In the past year, I’ve had a great deal of transition in my life, moving from the land of sun and swamps to the land of mesquite and prickly pear cactus. Changing jobs from working for a cartoon mouse, who happens to be obsessed with capitalism and fantasy, to working for a state organization charged with preserving and protecting wild places and animals. I’ve gone from working over 60 hours a week and most often 6-7 days a week to consistently having two days off each week. It has been refreshing in many ways. My kids have finally, for the most part, stopped asking if I am coming home at the end of the day. I’ve discovered, and rediscovered, some hobbies such as baking gluten free stuff and riding bicycles for both distance and off-road mountain style. I feel like for the past decade we have pretty much just existed to work. This is, thankfully, no longer the case. Sure, we’ve traded in some financial comfort and living in the land of tourism, but we have gained so much in terms of relational health and stress relief.
One of the things that I’m most excited about is that I’ve reignited my quest for health and wellness, both in my own life and sharing that with others. If you’ve followed my life journey, you know that I’ve been unhealthy at times, but also in very good health at other times. For the past three years or so, I attribute my level of health to the tremendous levels of stress that I experienced while living in Florida. It would be easy for an outsider to consider that I had a great job, mucking it up with famous people and politicians, making magic for a mouse. Certainly, at times that was true. But, the organization was not healthy and that sickness trickled down to the likes of me. In some ways, I felt that I was stuck in the mud, spinning wheels, knowing that I needed to move forward and seek out my passions. In other ways, it would have been easier to just maintain the status quo. Fortunately, I was handed a winch line out and have found tremendous satisfaction in my new career.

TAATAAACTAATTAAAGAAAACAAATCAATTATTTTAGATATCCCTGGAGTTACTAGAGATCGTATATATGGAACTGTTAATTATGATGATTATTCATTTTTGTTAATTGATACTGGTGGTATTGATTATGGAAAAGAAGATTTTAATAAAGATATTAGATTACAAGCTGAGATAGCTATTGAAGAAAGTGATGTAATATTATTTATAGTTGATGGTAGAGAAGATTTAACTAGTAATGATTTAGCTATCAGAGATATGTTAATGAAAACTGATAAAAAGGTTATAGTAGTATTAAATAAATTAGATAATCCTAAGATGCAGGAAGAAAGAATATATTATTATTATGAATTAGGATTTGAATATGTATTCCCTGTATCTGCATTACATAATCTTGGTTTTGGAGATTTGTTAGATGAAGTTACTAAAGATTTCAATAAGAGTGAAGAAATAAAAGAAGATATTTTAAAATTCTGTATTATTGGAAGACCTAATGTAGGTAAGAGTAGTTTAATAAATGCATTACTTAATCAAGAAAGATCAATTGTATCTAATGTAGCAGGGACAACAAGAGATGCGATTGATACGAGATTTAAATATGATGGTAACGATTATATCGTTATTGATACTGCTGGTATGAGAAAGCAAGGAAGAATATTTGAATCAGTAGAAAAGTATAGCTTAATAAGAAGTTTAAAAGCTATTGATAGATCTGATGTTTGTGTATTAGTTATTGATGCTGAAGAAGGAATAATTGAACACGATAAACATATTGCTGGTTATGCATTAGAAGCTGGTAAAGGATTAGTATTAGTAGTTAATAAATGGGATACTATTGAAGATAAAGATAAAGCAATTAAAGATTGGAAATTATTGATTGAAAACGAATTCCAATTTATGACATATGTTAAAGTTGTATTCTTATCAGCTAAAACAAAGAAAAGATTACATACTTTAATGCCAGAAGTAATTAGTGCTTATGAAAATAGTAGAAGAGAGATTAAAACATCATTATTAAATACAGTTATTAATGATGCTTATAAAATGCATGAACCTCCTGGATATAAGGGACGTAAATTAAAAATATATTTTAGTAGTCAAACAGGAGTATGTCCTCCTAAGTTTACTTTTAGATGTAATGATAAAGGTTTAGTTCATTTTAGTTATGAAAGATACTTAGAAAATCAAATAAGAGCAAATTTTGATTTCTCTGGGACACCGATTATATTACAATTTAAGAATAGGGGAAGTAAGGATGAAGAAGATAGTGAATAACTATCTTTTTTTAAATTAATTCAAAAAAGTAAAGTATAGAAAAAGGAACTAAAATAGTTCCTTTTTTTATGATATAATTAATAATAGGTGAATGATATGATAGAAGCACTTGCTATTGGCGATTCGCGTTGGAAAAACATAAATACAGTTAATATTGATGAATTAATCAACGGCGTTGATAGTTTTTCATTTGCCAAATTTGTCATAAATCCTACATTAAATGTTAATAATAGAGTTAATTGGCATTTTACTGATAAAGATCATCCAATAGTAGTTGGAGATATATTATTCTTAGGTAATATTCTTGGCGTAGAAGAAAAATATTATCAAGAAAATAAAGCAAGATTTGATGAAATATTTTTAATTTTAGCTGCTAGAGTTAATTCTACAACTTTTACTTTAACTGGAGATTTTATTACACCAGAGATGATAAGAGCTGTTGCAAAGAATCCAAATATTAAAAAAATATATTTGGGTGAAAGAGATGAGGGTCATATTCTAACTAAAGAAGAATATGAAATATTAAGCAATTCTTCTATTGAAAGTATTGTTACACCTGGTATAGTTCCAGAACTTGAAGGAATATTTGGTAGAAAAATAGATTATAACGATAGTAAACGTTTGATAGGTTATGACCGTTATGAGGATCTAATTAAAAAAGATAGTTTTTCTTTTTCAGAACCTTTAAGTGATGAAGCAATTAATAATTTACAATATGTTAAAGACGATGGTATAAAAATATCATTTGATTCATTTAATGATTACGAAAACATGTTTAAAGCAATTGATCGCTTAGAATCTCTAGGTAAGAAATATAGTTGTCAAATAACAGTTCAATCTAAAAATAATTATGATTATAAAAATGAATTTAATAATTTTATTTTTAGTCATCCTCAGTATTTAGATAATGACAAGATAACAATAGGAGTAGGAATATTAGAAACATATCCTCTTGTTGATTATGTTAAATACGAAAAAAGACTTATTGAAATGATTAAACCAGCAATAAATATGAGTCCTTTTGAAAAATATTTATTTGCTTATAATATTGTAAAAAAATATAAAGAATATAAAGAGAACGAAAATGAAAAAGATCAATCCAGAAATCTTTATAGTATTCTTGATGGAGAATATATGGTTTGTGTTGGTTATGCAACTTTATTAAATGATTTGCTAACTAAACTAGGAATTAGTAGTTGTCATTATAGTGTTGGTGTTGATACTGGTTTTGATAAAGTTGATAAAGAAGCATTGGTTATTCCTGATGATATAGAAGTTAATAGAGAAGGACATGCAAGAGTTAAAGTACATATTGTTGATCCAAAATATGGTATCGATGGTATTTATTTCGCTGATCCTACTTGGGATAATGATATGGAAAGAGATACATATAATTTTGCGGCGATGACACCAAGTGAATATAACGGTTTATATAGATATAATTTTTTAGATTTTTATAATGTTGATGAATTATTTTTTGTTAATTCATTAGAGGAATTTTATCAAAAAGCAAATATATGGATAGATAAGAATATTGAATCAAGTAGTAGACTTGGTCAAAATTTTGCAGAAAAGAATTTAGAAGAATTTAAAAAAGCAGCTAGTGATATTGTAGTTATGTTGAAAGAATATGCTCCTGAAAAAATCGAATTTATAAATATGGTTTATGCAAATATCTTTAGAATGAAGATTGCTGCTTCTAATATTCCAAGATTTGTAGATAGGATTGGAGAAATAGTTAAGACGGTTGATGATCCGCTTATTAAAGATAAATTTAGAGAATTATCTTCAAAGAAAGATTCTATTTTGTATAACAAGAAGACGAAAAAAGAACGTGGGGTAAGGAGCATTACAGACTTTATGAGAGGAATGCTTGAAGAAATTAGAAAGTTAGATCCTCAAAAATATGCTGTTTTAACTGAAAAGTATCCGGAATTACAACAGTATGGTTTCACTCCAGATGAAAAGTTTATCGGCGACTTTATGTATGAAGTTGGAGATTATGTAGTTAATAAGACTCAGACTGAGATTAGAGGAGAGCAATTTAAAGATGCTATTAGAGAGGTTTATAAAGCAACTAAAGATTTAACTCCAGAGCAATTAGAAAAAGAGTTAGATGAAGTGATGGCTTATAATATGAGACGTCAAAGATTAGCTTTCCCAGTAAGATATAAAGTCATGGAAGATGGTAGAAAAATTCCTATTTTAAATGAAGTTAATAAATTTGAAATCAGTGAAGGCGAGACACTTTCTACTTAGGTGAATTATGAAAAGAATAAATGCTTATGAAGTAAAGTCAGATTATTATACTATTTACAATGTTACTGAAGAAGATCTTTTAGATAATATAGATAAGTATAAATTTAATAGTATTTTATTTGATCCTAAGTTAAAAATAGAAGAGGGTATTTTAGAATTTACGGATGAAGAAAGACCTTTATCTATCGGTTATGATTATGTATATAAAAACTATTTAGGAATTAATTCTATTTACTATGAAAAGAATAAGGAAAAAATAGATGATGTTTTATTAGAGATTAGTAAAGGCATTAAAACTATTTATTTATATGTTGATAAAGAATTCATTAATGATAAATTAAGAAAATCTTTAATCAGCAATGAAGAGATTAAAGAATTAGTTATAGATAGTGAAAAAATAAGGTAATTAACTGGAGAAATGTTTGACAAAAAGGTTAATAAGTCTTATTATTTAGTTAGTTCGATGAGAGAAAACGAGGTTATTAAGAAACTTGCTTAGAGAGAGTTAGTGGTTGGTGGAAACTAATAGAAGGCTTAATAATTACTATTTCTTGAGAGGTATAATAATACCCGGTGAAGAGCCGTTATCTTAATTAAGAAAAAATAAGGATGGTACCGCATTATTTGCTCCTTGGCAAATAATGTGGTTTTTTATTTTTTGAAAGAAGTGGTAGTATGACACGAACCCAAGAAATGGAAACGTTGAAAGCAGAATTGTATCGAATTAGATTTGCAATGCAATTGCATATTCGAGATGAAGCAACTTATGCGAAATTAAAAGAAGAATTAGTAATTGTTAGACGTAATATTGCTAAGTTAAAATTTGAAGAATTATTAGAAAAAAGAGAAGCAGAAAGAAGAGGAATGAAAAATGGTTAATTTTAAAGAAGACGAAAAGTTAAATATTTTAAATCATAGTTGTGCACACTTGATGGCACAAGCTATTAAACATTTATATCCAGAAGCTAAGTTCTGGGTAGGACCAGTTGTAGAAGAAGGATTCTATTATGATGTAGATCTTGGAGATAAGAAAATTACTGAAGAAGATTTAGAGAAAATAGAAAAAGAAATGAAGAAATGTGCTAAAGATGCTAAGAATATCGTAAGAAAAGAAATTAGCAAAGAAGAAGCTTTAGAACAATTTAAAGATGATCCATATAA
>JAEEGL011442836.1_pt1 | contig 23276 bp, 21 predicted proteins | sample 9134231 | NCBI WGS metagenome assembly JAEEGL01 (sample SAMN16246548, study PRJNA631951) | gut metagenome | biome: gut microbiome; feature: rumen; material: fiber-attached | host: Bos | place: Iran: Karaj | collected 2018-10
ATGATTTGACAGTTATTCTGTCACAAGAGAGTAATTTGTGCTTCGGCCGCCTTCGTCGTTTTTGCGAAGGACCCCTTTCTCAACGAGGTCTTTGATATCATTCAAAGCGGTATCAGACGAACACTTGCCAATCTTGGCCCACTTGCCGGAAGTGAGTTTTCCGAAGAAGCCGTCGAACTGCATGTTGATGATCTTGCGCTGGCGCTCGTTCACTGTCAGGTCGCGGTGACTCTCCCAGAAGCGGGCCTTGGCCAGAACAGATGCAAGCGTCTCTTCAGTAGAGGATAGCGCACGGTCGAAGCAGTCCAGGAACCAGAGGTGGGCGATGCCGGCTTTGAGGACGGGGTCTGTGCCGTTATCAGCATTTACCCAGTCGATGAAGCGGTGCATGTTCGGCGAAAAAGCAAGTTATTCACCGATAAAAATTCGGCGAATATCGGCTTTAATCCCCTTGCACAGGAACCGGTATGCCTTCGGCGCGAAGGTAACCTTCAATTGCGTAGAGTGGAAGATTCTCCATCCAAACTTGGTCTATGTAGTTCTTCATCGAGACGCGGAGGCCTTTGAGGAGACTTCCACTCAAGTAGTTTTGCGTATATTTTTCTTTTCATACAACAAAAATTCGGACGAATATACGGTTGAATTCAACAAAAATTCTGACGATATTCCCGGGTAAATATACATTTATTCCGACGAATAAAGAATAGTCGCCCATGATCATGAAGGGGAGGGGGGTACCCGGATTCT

So, where does this roots theme leave me? Personally, I need to return to my roots. I need my root system to grow deep and wide. I’ve probably read more, listened to more podcasts, watched more YouTube videos, and digested more documentaries on the subject of food and wellness than anyone I know. I’ve studied anatomy and physiology at length during college, and even afterward. I get biochemistry. I have long been interested in the medical field, in some way, from studying Pre-Med to Radiology to pondering a return to school for Chiropractic. I’m just fascinated by these walking skin bags we call home on this earth. I’m fascinated by optimal performance. I’m interested in slowing the aging process. I can’t help but wonder about the fuel that we put into our bodies. I’m amazed at the stories I’ve heard or read about people being healed. Now that I have margin in my life, I can do this, finally! I believe that I was put on this earth for a reason. Looking back, my life’s path could have taken many different directions. For some reason, it didn’t. Sometimes I wonder what life would have been like if……But, the reality is that I’ve followed this path for a reason. I need to be intentional about the journey.
So…Be on the lookout for more from me. I love writing. I love sharing my findings with others. I’ve been looking into some credentialing programs for health and nutrition that I’ll be sharing more about in the coming months.
My door is always open if you want to chat about any wellness issues. Stay rooted.